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Google’s not doing so well in China; according to some estimates, the market share of its main competitor, Baidu, is 35% larger. Perhaps, then, the company will listen to Isaac Mao, who has given his opinion on how “to save Google in China and save Internet in China.”

In an open letter addressed to Larry Page and Sergey Brin, the Chinese blogger attempted “to resolve the current dilemma for Google in China, from both business and social perspectives.” And while that’s all well and good, most of Mao’s suggestions amount to throwing money China’s way.

His first proposal is to “[s]et up a 1B US$ corporate venture fund to invest in China’s Internet pioneer sites and cutting edge companies. . . . In my estimation, a venture fund with such a size can invest [in] over 100 deals [and] totally cover 60% of Internet traffic in China.” Perhaps – but Google could probably find a lot of other ways to spend $1 billion. (Or not spend it – at just 5% interest, it would earn $50 million in one year.)

Suggestion number two: “Develop anti-censorship tools and service for global Internet users. . . . The budget to complete the mission will be not more than several millions dollars.”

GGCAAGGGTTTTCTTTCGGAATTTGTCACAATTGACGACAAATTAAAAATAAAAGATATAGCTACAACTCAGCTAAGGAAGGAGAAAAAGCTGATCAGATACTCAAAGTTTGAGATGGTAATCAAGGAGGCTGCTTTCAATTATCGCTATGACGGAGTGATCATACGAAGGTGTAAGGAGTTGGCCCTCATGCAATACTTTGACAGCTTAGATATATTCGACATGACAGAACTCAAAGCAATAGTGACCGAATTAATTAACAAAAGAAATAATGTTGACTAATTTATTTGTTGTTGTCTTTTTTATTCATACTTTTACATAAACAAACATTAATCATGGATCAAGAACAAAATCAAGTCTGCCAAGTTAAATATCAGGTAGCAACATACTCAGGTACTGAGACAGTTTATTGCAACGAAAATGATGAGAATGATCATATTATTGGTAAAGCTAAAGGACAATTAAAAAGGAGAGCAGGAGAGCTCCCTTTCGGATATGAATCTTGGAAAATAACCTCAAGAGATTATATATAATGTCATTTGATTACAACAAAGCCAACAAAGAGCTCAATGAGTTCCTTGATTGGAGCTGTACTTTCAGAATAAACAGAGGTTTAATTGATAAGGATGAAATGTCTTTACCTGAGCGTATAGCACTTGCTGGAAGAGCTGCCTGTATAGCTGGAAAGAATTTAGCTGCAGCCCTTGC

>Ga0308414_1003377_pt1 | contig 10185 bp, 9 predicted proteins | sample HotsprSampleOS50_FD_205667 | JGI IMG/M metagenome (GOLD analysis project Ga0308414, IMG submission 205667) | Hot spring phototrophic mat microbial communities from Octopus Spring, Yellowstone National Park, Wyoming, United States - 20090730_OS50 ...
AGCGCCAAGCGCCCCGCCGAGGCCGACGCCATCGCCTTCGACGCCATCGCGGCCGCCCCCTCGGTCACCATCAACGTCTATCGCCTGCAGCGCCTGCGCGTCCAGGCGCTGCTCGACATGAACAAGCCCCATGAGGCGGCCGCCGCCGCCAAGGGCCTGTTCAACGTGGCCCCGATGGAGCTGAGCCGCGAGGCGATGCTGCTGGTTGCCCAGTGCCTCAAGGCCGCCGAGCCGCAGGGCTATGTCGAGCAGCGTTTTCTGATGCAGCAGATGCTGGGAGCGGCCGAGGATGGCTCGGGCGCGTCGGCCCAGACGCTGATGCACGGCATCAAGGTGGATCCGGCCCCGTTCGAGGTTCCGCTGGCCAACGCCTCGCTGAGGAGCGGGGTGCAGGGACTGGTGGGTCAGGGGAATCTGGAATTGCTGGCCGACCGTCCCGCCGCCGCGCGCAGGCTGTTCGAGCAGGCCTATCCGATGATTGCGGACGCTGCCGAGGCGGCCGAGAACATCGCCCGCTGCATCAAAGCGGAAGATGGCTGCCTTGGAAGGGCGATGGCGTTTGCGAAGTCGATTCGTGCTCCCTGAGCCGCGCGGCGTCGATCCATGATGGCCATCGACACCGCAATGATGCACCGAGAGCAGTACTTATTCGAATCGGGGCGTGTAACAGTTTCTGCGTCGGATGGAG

But the sticking point with this idea is Mao’s belief that, since the tools “won’t target China only,” China won’t take offense. Brady Forrest, who considers Mao a friend, seemed to think he was making an overly optimistic assumption.

“I wonder how the Chinese government would handle that,” Forrest wrote. “They like foreign investment, but would they really tolerate it if it came with tools that route around the Great Fire Wall attached?”

Mao’s last piece of advice is solely concerned with money. “Increase the incentive to Chinese Google Adsense users,” he suggested. “This can dramatically encourage more Internet users to participate [in] Google’s business ecosystem.”

Reactions to Mao’s letter have been mixed; Business 2.0’s Owen Thomas is among those who didn’t approve of it. Still, it’s an interesting take – and an “insider” opinion – on Google’s problems in China.

Blogger Attempts To
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